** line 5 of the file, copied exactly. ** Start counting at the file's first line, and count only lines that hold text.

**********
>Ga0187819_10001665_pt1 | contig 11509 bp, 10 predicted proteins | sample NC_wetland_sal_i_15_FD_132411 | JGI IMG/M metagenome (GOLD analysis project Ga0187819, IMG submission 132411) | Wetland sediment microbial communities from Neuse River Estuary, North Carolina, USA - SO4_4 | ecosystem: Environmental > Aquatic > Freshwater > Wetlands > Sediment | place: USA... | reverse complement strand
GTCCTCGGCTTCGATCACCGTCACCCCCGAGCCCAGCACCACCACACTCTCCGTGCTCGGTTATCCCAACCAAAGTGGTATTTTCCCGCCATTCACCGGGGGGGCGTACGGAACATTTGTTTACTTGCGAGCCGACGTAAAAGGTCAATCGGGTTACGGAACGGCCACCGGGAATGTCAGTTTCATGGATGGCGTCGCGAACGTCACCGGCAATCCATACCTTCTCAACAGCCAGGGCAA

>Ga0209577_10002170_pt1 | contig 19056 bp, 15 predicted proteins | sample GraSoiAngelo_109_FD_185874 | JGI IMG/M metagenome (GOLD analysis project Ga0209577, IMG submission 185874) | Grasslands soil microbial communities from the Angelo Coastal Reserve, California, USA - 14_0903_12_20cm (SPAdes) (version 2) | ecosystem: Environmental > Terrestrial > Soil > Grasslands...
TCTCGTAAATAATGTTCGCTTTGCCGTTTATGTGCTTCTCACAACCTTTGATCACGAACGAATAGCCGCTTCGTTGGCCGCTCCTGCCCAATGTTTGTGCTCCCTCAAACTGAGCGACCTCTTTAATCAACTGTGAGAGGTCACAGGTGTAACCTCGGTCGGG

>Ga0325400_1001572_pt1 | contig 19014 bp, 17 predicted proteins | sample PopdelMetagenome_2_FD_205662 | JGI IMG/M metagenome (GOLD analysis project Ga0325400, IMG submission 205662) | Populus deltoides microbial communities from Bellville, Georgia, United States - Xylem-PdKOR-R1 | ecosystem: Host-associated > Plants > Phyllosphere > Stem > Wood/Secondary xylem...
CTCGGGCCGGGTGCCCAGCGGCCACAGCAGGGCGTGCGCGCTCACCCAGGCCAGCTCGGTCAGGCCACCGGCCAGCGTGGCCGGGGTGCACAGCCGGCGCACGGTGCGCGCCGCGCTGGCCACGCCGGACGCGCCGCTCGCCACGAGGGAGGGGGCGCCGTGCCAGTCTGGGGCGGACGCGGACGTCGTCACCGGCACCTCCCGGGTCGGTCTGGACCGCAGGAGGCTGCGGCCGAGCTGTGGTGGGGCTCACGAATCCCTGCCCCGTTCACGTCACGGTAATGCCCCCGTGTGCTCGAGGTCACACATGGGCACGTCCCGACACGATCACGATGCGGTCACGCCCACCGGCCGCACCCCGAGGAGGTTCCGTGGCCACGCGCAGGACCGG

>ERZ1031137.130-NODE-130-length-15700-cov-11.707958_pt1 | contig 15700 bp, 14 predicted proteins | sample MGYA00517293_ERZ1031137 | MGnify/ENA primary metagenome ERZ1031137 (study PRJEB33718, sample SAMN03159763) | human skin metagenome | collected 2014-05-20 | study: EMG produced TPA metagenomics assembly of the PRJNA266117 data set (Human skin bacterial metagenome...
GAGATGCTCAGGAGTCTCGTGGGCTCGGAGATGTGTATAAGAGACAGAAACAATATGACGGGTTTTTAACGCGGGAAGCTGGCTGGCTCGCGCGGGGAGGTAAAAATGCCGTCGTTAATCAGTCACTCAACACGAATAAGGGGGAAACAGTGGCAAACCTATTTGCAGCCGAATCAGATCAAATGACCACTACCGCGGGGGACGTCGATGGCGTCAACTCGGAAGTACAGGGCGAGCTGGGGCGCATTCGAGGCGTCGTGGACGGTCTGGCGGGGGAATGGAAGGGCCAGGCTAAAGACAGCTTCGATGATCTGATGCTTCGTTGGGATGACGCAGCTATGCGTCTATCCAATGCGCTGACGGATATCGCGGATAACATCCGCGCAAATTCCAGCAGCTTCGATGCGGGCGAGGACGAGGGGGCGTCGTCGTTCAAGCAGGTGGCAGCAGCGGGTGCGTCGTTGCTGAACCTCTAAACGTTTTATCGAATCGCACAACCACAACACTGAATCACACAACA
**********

>Ga0325400_1001572_pt1 | contig 19014 bp, 17 predicted proteins | sample PopdelMetagenome_2_FD_205662 | JGI IMG/M metagenome (GOLD analysis project Ga0325400, IMG submission 205662) | Populus deltoides microbial communities from Bellville, Georgia, United States - Xylem-PdKOR-R1 | ecosystem: Host-associated > Plants > Phyllosphere > Stem > Wood/Secondary xylem...